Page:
Recently, my son and I did some research on plants in the holly group and some of their fascinating history and uses. I want to share it with you, and I hope you find it as interesting as we did.
The hollies are a diverse group of plants that fit in many landscapes and hot and dry locations, which doesn't mean that some of these plants don't need to be watered. The holly has bright red berries and glossy green leaves that range from small to large. The leaves of some varieties are spiny, while others are smooth.
The ancient Celts, people of the British Isles, attributed lots of power to the holly. The Druids thought that as long as the holly was green, the world would be beautiful. The holly was also very sacred to the god Saturn. Several centuries after Christ's birth, holly began to be placed outside of homes so people could celebrate Christmas without others noticing. In 1575, Bishop Martin of Brancae in Germany forbade the use of evergreens, hollies included, because they were associated with heathen customs. It would be several hundred years before they were seen in churches again.
There are lots of different ways holly has been used, but I'm going to tell you only a few. You probably know holly for the great wreaths it makes. The Romans sent holly as gifts, and it was a sign of victory and celebration. All through the ages holly has been hung outside of houses to ward off evil spirits. Holly has been made into badges and worn by warriors as a sign of courage, eaten to cleanse the soul, made into tea to impart extraordinary strength, and put under pillows to tell the future. Tonics made from holly were said to cure a cough. To the Native Americans, it was a sign of a long, fruitful life. The wood from the holly has been used to make furniture and other durable products. George Washington's false teeth were made from holly.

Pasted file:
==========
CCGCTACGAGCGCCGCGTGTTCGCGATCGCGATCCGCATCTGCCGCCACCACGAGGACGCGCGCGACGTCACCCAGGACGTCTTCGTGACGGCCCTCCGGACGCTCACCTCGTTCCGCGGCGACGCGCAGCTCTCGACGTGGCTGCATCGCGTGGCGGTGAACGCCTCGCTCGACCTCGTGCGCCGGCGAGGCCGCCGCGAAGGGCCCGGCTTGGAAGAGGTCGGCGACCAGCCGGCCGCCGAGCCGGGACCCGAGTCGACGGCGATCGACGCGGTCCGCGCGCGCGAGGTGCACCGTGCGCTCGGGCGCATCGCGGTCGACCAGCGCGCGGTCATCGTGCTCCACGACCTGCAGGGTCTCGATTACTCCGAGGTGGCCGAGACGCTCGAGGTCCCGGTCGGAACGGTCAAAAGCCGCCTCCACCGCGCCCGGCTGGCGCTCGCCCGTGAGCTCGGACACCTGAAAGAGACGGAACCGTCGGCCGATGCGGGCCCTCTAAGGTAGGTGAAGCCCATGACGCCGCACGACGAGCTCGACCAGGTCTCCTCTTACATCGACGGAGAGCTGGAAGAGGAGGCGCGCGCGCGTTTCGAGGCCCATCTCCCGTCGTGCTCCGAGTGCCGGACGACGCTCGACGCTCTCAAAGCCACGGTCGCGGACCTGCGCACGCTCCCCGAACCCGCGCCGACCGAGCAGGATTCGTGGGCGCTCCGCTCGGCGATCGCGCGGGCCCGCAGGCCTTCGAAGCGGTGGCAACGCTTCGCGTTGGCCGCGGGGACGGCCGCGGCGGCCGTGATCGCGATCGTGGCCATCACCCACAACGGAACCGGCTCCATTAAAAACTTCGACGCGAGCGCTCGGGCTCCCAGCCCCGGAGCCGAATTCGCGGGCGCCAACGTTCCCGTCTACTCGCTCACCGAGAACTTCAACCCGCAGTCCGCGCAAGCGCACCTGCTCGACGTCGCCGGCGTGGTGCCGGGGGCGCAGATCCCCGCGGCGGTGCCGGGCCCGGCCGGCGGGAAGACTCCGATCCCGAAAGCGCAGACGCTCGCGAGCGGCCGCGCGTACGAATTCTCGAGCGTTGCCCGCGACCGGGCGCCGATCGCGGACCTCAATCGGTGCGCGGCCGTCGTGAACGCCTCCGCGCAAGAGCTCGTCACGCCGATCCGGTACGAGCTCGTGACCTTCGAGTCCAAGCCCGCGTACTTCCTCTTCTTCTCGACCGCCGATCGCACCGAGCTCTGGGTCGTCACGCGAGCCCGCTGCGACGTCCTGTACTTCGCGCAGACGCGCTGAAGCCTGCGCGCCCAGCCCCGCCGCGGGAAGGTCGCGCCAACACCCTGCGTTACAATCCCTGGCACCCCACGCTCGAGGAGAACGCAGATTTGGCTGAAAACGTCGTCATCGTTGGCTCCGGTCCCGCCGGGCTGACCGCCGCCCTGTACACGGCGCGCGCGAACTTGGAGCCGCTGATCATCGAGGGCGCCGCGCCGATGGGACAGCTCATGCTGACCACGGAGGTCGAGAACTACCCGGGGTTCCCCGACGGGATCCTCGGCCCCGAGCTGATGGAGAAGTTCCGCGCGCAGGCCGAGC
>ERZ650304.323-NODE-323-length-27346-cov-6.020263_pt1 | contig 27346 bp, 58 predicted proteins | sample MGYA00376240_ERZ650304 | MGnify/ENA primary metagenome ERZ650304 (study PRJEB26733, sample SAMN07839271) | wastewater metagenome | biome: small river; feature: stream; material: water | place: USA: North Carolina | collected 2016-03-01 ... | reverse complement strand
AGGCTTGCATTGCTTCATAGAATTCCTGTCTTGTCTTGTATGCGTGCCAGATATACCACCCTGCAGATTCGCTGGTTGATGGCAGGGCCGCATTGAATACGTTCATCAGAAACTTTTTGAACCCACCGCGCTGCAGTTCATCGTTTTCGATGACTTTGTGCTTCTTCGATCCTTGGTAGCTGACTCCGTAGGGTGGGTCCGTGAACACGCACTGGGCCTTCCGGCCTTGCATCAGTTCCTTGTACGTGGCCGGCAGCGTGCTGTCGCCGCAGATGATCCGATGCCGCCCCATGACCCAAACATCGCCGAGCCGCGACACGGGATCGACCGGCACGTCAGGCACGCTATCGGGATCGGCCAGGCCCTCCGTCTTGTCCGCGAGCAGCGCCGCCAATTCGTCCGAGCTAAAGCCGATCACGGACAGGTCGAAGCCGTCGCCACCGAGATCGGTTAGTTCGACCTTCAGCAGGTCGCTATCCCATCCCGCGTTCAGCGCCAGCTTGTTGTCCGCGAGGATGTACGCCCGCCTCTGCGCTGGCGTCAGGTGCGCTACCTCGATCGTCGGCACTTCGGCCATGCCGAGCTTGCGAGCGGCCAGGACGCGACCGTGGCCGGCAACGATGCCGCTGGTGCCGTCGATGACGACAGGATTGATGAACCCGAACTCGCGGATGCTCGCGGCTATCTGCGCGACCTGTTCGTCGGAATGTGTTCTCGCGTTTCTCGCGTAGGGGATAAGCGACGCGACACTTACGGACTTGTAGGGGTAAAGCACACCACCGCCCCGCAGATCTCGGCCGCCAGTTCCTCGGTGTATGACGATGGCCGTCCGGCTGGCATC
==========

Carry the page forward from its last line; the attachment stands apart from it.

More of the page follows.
There are over two hundred different types of holly, but only two dozen are easily found in the Southwest. Over three million dollars' worth of holly cuttings are sold each year. Some of the different types of ornamental hollies include 'Berries Jubilee', 'Burford', 'Carissa', 'Dwarf Burford', possumhaw, 'Foster', blue holly, 'Nellie R. Stevens', and dwarf yaupon. Most hollies are evergreens. One exception is the possumhaw (Ilex decidua), the native plant in wooded areas around here, that has those beautiful exposed red berries this time of year (see photo). It is deciduous, which means it loses its leaves in the fall.
Let's not forget those spines that arm some holly species. Not to be alarmed: some species have only one spine, and some don't have any, which shouldn't be a disadvantage when you select hollies. In European households, spiny holly in the house means the husband rules for the next year, while smooth holly means the wife rules for the next year.
Hollies do very well in the Southwest. Some are fairly inexpensive for the amount of winter color from the red berries.
Unlike most plants, hollies are either male or female, so don't forget to select female plants if you want the red fruit in the winter. The fruit make excellent wildlife food. If the fruit present a cleanliness problem, place the plants away from patios or cars and near the rear of the property.